Indian woman walking on concrete steps

Shortlisted for the Booker Prize—a prize I deeply respect—is a book of great beauty, absolutely Proustian in language. A Passage North, by Anuk Arudpragasam, did not win (the winner was announced here), but is a powerful read that I recommend to all who love psychologically deep, beautifully crafted language.

The novel is packed with extremely long sentences that wind in and out of ideas, dazzling the reader with their intellect and loveliness and often pain, landing with a period in just the right spot. This is what I mean by Proustian.

Here is an example of one of those spectacular sentences. The protagonist is stunned by the chance meeting of a woman who changes his life forever, for better and for worse. His thought process about this sort of profound coincidence runs as follows:

“You could follow the thread of habit day in and day out, lost in studies and in work, among friends and colleagues and family, clasping this thread tightly with both hands so as not to lose your way, and then all of a sudden one morning or afternoon or evening, sipping on a cup of tea at work or going to a friend’s house on the weekend, you could come across a person or place or even an image of a person or place that suggested other possibilities, that brought to mind a completely different life, a life you might have lived or might still live, so that suddenly the life you’d been living for the last so many months or years, a life that till that very moment seemed fulfilling, satisfactory, or tolerable at least, became, with the soundless flicking of a switch, empty and hollow, lacking any connection to the person you felt you were or wanted to be.”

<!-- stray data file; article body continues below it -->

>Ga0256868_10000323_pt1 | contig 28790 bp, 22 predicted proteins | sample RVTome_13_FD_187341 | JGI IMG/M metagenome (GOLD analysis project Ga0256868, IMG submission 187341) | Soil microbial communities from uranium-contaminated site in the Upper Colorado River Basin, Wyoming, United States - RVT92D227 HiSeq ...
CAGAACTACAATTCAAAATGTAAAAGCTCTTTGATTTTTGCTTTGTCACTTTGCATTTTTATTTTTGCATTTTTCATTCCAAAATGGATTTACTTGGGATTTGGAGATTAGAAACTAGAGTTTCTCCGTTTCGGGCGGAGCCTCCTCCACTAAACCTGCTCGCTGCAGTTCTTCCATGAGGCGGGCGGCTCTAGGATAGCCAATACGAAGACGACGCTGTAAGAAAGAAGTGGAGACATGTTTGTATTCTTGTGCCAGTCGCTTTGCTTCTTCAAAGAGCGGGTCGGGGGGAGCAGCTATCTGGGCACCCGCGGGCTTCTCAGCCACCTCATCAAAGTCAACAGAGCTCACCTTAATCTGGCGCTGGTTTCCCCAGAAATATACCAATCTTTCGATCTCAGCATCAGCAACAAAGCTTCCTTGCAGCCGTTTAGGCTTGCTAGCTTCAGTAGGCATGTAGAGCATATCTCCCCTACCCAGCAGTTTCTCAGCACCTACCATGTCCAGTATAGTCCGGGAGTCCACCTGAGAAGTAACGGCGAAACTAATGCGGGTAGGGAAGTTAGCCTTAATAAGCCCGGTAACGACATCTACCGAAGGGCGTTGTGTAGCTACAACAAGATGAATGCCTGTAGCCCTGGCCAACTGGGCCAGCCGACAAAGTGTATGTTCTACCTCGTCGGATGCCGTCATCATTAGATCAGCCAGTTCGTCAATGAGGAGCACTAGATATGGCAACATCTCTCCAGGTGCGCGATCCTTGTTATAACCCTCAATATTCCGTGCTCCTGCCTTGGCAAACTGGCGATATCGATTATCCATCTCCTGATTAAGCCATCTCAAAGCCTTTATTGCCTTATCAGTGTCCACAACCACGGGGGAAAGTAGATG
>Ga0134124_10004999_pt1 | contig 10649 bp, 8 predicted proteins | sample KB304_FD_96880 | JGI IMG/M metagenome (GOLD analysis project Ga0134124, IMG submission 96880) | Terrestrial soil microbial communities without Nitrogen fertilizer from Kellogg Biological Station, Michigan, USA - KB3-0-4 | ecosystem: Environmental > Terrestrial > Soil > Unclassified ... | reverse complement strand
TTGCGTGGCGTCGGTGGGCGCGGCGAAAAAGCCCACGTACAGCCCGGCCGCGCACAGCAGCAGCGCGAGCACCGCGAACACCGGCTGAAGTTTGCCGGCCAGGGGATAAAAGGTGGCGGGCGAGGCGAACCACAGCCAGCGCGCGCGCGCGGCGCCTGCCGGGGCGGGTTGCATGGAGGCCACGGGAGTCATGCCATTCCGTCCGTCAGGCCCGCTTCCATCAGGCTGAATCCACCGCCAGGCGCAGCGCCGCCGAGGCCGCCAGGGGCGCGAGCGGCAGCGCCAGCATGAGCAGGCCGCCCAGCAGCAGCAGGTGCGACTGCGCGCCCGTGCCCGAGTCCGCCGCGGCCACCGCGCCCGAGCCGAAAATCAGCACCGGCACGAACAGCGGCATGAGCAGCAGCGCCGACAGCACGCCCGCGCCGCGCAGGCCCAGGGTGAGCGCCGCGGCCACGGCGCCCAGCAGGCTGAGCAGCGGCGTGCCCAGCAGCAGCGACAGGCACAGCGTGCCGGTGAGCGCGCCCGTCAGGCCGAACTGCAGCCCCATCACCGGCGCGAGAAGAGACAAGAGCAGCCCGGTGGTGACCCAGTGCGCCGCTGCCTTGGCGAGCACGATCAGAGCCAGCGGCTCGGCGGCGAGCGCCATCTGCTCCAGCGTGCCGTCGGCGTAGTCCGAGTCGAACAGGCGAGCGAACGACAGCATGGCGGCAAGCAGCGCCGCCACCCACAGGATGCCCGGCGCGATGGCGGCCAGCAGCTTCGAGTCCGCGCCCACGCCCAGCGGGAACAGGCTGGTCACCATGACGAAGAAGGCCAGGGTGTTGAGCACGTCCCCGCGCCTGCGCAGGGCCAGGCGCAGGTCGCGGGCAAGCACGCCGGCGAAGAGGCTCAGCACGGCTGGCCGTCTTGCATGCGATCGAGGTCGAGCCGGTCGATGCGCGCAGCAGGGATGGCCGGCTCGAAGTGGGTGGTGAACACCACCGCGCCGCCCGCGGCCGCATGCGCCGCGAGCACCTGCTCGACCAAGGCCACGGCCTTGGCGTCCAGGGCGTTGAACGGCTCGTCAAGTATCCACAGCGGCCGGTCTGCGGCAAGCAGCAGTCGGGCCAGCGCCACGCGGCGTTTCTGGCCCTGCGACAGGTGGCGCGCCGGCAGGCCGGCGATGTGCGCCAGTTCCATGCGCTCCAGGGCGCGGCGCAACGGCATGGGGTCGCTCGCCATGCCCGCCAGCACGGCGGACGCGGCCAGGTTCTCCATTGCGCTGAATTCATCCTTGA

Like a passage from Marcel Proust, this passage says nothing that you don’t already intuitively know—but it says it in such an elaborately lovely way that your breath is taken away by the end of the sentence. And that’s the overriding experience of reading A Passage North, by Anuk Arudpragasam.

Have you ever encountered someone or something so phenomenally important to you that your life was forever changed?